In fact the IFS goes further. It calculates exactly how much higher GDP growth would be required in order to wipe out the “black hole” completely. Just 0.75 per cent:

We know that based on Citi’s economic forecasts there is likely to be a £60b “black hole” in the UK finances by 2026–27. We know that if growth is 0.75 per cent higher than Citi’s forecasts there will be no black hole at all. All we need to do is add 0.75 per cent to Citi’s GDP forecasts and work out if they seem achievable or not.

I spoke with the IFS and asked for the GDP forecasts on which its analysis was based. It provided me with the following figures for forecast growth in real-terms national income. Not exactly the same as GDP, but these are the figures on which it has based its forecasts and good enough for our purposes. 

IFS/Citi October Forecast Annual Growth 
2021/2 100.0
2022/3 102.0 2.0 per cent
2023/4 101.4 -0.6 per cent
2024/5 101.5 0.1 per cent
2025/6 102.5 1.0 per cent
2026/7 104.1 1.5 per cent

This equates to an average growth in the period 2021/22–2026/7 of +0.8 per cent and in the period 2022/23–2026/27 of +0.5 per cent. If the IFS model had GDP growth averaging 1.55 per cent over the whole period and just 1.25 per cent between 2022/23–2026/27, there would be no “black-hole”.

How realistic is that?

We know that the NIESR and BNP upgraded forecasts after the Kwarteng budget were for about 2 per cent growth in each of 2023 and 2024 (compared to -0.6 per cent and +0.1 per cent by IFS/Citi). That would require GDP growth of only 0.75 per cent per annum in each of 2025 and 2026 to remove the “black hole” entirely.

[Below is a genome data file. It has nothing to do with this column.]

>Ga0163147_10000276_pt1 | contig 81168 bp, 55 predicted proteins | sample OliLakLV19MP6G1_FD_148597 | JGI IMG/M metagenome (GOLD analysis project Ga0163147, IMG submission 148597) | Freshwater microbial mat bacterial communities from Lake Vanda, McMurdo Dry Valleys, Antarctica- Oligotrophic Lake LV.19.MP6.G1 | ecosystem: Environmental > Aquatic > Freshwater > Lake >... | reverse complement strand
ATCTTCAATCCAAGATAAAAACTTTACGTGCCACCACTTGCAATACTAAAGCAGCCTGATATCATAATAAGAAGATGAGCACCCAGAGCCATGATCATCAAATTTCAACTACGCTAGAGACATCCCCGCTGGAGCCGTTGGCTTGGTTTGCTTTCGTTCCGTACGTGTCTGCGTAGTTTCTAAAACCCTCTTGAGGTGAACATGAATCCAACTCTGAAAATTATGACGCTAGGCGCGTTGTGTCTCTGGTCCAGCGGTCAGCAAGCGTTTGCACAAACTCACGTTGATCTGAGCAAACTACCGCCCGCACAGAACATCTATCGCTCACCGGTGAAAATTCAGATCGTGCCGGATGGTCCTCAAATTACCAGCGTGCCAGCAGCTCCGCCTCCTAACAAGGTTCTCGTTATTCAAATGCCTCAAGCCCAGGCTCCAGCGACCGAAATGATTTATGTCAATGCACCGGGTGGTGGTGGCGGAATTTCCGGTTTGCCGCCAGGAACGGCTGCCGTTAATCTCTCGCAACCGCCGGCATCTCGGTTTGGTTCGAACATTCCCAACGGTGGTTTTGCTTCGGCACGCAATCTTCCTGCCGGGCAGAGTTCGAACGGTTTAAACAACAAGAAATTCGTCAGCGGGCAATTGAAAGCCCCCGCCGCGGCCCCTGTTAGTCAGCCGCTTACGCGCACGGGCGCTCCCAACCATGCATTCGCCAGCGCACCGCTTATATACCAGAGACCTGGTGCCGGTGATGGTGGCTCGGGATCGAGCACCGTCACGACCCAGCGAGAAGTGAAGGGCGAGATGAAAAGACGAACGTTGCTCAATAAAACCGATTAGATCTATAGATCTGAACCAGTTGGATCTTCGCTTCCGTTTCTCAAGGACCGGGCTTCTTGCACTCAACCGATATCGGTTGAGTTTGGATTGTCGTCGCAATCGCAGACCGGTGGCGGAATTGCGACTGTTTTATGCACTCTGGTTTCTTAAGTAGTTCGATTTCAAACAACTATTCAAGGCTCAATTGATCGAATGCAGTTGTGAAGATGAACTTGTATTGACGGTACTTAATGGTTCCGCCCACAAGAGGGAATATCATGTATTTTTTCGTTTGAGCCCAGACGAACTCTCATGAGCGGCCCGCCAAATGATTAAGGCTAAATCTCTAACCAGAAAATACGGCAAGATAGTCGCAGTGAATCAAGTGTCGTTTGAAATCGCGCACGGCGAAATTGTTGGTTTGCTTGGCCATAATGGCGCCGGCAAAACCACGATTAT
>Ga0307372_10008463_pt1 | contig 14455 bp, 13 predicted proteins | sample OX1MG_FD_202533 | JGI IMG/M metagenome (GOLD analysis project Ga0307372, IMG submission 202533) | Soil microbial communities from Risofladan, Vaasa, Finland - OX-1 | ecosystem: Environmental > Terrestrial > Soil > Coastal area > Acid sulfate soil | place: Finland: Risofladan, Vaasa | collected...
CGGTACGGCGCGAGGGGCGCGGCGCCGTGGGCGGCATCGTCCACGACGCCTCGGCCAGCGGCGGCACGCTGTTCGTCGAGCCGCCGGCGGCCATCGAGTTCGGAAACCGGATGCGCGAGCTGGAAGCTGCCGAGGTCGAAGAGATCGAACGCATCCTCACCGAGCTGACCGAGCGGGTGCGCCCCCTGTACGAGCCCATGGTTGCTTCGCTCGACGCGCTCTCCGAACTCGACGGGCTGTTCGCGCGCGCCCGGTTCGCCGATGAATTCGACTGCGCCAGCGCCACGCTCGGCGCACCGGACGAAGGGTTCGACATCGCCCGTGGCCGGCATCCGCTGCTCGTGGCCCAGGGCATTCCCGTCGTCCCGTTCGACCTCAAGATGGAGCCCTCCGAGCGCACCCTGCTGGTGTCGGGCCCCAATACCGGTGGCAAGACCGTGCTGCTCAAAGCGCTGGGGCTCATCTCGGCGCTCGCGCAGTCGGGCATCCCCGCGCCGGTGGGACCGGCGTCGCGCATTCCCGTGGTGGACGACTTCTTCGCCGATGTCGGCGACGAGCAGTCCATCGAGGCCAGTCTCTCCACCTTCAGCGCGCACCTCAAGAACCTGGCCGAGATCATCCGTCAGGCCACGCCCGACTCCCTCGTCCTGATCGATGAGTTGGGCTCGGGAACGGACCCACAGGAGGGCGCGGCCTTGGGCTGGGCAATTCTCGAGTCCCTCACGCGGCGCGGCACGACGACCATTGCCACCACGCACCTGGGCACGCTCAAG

The Truss/Kwarteng plan maybe would have worked after all

That does not appear to be particularly aggressive, but how does it compare to the long term growth of the UK economy historically?

Average GDP growth post the Great Financial crash in 2008/9? 1.5 per cent. The average in the last ten years? 1.5 per cent. The average in the last twenty years? 1.5 per cent. 

It seems, then, that if the IFS/Citi forecasts for UK GDP had been anywhere close to the forecasts of other economic bodies including the IMF, NIESR and BNP, or in line with the historic long term growth rate of the UK economy, the IFS would have reported no “black hole” at all.

The Truss/Kwarteng plan — already in the dustbin of history (a week is a long time in politics) — maybe would have worked after all. Even if it failed to boost the long term growth rate (and we were still waiting for details of the supply side reforms which would have driven that) it would appear, on reasonable GDP estimates, that the tax cuts would have been self-financing and left the UK in a better economic position.

What about the Hunt plan which replaced it?

Over to Goldman Sachs who reported updated estimates for the UK economy in the wake of the Hunt changes. “We now forecast the UK economy will shrink 1 per cent in 2023” in part due to the “decision to increase corporation tax to 25 per cent in April”. The ratings agency Fitch concurred, also updating its forecasts to a “1 per cent decline in GDP in 2023” following the Hunt budget changes.

At least Goldman’s had some good news: 

The good news is Goldman analysts believe UK interest rates will now peak at 4.75 per cent, slightly lower than the 5 per cent previously factored in.

Under the Hunt plan we will now have not just lower growth but also higher taxes and lower public spending. But at least UK interest rates will peak 0.25 per cent lower. 

The Truss/Kwarteng plan offered a possible route to higher long term growth. The Hunt plan is a guarantee of lower growth, higher taxes and lower public spending. It is a route to nowhere other than a dead end.